My last post described the central configuration options for the 3D printer, and I laid out some basic concepts. Since that time I've rapidly iterated through a large number of design approaches. In general I'm using the idea of combining an outer frame structure with the mechanism mounted inside it. This provides a very rigid outer structure and can be fabricated relatively easily. Initially just the corners of the cube were braced with additional brackets:
This approach had the disadvantage of being difficult to get aligned and tighten down properly. So I quickly evolved to replace the corner braces with full-face sheets. These sheets would be cut on a lasercutter or waterjet and thus can provide additional alignment. This simplifies the assembly significantly:
At this point I started thinking about how to actually mount the X/Y/Z rails inside the cube. In some designs the rails hang from two endpoints similar to several other existing printers. But this approach allowed for too much vibration/error within the motion for my design requirements. I chose to go with fully supported rails for all of the axis except the last one (X). To attach these to the cube I added extra structures inside of the cube:
Although this would have worked, the number of extra (and complicated) components began increasing quickly. Moreover ensuring alignment between all of the components was problematic. At this point another engineer involved in the project suggested a better (and simpler) approach: build the core structure up out of two thick (3/8") sheets and mount the rails directly to those.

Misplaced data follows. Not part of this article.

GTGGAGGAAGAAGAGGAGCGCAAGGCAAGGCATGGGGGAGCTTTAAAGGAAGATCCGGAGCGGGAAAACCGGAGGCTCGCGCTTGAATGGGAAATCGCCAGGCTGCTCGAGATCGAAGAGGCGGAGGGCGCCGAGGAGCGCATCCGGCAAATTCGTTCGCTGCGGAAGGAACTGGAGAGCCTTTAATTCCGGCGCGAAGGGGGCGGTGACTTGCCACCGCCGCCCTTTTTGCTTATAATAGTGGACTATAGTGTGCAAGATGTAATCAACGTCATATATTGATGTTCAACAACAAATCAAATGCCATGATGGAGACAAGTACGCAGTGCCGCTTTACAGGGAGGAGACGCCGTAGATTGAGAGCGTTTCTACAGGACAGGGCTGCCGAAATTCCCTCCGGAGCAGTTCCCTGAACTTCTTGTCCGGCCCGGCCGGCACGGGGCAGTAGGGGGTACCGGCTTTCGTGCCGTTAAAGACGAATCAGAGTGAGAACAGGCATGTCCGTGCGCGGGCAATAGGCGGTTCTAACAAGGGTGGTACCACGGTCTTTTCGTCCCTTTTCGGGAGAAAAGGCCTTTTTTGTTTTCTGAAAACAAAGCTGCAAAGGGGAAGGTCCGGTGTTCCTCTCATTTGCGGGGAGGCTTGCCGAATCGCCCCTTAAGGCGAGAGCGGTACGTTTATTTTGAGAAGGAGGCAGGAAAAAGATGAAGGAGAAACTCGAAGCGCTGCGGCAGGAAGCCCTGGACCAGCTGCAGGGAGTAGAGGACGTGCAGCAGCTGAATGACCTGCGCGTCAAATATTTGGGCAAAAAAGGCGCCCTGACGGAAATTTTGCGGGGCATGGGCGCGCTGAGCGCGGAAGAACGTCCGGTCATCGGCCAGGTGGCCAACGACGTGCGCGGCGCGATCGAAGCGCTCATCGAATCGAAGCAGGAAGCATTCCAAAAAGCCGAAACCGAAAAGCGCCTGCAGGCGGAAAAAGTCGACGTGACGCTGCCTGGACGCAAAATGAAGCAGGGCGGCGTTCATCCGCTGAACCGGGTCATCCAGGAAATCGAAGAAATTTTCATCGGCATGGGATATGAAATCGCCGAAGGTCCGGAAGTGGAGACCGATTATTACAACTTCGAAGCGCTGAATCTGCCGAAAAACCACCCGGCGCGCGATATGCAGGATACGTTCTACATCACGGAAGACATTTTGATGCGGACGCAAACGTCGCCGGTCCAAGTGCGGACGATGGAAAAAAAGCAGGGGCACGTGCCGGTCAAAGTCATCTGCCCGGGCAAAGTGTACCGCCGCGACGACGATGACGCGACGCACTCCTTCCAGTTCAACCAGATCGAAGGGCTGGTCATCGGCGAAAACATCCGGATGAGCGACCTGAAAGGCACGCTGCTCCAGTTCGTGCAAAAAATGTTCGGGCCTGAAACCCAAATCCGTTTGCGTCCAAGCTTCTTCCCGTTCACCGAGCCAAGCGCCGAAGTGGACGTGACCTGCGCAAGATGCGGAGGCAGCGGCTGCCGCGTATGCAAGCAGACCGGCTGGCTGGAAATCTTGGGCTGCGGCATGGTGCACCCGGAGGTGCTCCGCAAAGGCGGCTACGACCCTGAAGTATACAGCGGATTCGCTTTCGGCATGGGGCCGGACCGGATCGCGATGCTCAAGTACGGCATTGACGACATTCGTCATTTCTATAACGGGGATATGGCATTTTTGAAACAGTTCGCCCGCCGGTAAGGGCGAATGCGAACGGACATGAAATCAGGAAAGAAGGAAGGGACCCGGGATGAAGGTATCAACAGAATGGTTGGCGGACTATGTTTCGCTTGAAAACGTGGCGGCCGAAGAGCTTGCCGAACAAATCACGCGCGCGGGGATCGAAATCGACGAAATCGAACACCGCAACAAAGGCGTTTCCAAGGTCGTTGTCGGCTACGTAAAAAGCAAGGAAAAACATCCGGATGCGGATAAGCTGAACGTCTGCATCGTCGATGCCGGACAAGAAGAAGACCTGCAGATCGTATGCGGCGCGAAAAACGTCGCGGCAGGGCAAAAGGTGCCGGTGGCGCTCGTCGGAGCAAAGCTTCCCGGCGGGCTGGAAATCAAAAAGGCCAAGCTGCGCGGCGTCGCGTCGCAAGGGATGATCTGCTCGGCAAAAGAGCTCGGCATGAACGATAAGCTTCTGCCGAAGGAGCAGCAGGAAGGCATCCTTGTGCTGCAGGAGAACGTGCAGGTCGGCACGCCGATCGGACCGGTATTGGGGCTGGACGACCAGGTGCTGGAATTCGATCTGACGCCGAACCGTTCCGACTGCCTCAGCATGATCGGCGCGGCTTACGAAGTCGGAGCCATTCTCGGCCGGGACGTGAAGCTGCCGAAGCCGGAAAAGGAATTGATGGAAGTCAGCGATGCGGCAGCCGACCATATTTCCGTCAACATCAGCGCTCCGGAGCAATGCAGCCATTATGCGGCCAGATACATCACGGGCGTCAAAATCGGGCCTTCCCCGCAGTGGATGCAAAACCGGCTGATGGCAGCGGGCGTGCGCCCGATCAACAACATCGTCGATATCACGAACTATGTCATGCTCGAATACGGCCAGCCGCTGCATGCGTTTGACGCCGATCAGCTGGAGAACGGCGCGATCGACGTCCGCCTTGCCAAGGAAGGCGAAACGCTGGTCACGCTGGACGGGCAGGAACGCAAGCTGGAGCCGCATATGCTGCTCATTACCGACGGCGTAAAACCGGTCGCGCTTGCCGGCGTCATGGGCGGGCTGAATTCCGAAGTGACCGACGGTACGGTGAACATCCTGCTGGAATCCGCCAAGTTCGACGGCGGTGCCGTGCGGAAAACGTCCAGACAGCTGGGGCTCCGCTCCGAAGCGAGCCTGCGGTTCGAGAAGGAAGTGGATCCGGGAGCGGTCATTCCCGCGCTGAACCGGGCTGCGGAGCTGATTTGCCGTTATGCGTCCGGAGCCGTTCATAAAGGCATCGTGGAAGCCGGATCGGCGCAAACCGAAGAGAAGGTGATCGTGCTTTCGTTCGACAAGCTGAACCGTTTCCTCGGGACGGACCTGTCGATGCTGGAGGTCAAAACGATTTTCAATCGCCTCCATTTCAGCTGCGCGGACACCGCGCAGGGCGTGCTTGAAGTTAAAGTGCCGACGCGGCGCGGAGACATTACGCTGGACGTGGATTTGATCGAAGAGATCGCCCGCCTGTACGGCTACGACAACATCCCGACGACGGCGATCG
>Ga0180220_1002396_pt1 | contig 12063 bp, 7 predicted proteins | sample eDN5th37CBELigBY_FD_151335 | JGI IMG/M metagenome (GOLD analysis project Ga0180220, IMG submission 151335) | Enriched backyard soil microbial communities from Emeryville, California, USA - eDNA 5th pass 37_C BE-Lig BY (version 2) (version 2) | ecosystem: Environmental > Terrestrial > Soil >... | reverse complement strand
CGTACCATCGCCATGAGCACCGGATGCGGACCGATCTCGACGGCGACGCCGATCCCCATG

As long as the back and top sheets are precisely attached to each other via pins then a precise alignment can be ensured between all three axis. After further discussions we further expanded the angle braces to reduce deflection of the top plate:
Having established the core structural design we began focusing on the details of the axis configurations themselves. I had already decided to go with a CoreXY belt layout for the X/Y axis. This configuration moves the head in X/Y via two interconnected belts attached to the motors mounted at the back:
Normally this configuration would require a twist in the belt where they cross. This adds additional play and can potentially interference between the belts. However I came across an enhanced layout of the belts that avoids this by placing the belts at two different heights:
Another key element evolving in these designs is the z axis configuration. The initial designs used dual motors supporting the build plate. This provided great stiffness, but was difficult to precisely assemble & align. Very quickly we evolved to a cantilevered design using a single lead screw and two rails on the backside (as shown in the later renderings). By focusing on the arm configuration we could provide more than sufficient stiffness for this application while simplifying assembly significantly. Moreover this opens up flexibility in adding automated loading/unloading mechanisms that bring the plate in & out from the front.
Finally by moving to the dual arm configuration in the last rendering we were able to expand the overall functionality to support switching between FDM and SLA modes. This is a key functionality improvement, since for a minimal additional cost we can now support two fundamentally different print technologies:
The final design is a good example of form following function:
The next step is to finish modeling the parts and then start fabricating the prototype.